7 Common Mistakes Bosses Make
No matter how good your intentions and no matter how much breadth of experience you possess as an entrepreneur, company owner, executive, or manager, if you’re the boss, then you’re going to make mistakes. It’s a normal part of life--both on and off the job.
There are two basic kinds of mistakes.
However, there are two different kinds of mistakes. Some mistakes are one-time-only events; you quickly recognize the mistake, learn from it, and never make it again. For example, say you have Company X build your new website, and they fail to deliver after months of half-promises, missed deadlines, and wasted money. You pull the plug and promise never to deal with the company ever again. Because you work quickly to correct the mistake, you’re actually being a good leader.
The other kind of mistake is far more dangerous to the health of your company. It’s when you don’t recognize the mistake. such chronic mistakes become ingrained into your own personal management style, and they cause problems for your employees, your company, and ultimately for your customers and your bottom line. They also make you a "bad" boss--never a good thing. According to research into bad bosses (yes--there are bad-boss researchers!), bad bosses cost the U.S. economy $360 billion a year in lost productivity, and 65 percent of employees say they would take a new boss over a pay raise.
Watch out for these 7 common bad-boss mistakes.
Here's a list of some of the most common chronic mistakes that bosses make. Take a close look at each item and think about your own behavior--and of the behavior of your coworkers and employees. Is anyone making the same mistake over and over? Are you?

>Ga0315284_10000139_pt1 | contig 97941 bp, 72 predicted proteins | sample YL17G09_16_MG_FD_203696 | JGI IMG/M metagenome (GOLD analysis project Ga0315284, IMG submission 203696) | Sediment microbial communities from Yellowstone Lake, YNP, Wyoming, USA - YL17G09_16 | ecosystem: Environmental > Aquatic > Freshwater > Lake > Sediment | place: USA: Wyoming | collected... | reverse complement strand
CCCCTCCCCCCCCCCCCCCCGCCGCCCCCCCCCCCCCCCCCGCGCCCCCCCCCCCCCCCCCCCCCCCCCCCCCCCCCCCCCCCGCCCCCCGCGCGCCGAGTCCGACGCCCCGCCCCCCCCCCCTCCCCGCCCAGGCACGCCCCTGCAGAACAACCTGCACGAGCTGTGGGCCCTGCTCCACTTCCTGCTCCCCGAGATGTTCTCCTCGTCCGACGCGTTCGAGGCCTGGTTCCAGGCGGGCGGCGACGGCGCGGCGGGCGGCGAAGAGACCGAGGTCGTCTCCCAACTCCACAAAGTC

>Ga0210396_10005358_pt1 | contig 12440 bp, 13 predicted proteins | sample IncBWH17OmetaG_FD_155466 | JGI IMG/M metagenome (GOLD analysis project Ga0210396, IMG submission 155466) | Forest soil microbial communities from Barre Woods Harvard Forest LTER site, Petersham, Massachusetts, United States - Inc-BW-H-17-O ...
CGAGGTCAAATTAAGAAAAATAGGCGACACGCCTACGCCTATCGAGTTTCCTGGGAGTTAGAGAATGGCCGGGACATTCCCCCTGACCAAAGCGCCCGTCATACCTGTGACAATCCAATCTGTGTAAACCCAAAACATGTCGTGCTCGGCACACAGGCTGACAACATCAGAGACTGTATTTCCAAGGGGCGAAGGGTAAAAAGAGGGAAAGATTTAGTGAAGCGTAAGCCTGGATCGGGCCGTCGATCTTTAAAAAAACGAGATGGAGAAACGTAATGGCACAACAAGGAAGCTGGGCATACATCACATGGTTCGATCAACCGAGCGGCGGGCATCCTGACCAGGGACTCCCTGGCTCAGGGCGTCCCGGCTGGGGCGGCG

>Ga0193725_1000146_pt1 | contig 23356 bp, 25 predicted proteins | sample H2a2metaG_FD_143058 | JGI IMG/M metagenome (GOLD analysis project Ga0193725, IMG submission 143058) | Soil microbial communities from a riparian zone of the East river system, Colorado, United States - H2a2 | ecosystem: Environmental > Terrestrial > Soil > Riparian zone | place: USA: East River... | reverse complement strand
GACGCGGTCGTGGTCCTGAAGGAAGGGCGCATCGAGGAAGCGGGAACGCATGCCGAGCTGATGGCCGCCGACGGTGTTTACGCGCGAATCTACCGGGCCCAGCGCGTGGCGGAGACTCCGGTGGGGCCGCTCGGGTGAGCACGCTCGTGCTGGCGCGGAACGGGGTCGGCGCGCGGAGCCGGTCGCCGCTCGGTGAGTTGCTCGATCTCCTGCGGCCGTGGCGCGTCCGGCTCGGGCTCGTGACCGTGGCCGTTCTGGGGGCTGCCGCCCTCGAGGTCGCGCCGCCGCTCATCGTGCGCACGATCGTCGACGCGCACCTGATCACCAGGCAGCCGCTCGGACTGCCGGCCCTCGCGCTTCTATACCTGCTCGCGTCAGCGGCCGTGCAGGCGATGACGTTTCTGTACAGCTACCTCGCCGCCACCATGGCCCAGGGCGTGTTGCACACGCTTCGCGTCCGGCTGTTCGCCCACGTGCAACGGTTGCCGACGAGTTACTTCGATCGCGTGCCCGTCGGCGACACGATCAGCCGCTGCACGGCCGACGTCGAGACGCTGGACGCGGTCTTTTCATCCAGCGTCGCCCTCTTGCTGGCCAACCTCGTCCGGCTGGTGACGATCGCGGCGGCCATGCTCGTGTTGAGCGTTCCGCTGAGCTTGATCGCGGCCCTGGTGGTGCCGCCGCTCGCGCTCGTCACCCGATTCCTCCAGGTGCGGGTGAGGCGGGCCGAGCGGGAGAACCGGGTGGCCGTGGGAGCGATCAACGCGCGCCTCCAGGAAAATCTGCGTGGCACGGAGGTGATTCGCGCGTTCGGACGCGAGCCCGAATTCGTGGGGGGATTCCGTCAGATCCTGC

1: Failing to communicate. Information is the power that enables your employees to do their jobs quickly and correctly. The more complete and accurate the information that employees get from you, and the more quickly they get it, the better they'll perform and the better they'll be at serving your customers.
2: Going for the quick fix over the lasting solution. Quick fixes are satisfying, but they don't last. Pause and take the time to get to the root of the problem and then develop lasting strategies that solve it. Doing anything less isn’t really solving the problem--it’s just kicking the can down the road.
3: Failing to delegate. No manager can do everything him- or herself, and you shouldn’t try. Doing everything by yourself is not the most effective use of your time and talent, and it’s a waste of your employees’ potential. By delegating work to employees, you multiply the amount of work you can do many times over and you make your business much more effective.
4: Not setting goals with employees. Don’t leave your employees in the dark. It’s up to you as a boss to develop realistic, attainable goals with your employees that guide them in their efforts to achieve your organization’s vision.
5. Resisting change instead of leading change. Resisting change a tremendous waste of time and energy in these days of an ever-shifting global business environment. And resisting change gives your competitors the advantage. Learn to anticipate and lead change in your industry, and leverage it to your advantage.
6. Not recognizing employees' achievements. You can do many things to recognize your employees that take little time to accomplish, are easy to implement, and cost little or no money--a quick personal or written thanks, for example, will make someone's day.
7: Taking it all too seriously. Make sure that your work environment is a place that your employees want to come to every morning. Maintain a sense of humor and foster a workplace that's pleasant, and even fun, for everyone.
Do you recognize any of these mistakes in your own management style? Commit to correct them and you'll become a more effective boss. Just make sure you follow through on your commitment.
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While Peter Economy has spent the better part of two decades of his life slugging it out mano a mano in the management trenches, he is also the bestselling author of Managing For Dummies, The Management Bible, Leading Through Uncertainty, and more than 65 other books with total sales in excess of 2 million copies. He has also served as Associate Editor for Leader to Leader for more than 10 years, where he has worked on projects with the likes of Jim Collins, Frances Hesselbein, Marshall Goldsmith, and many other top management and leadership thinkers. Visit him at petereconomy.com and follow him on Twitter: @bizzwriter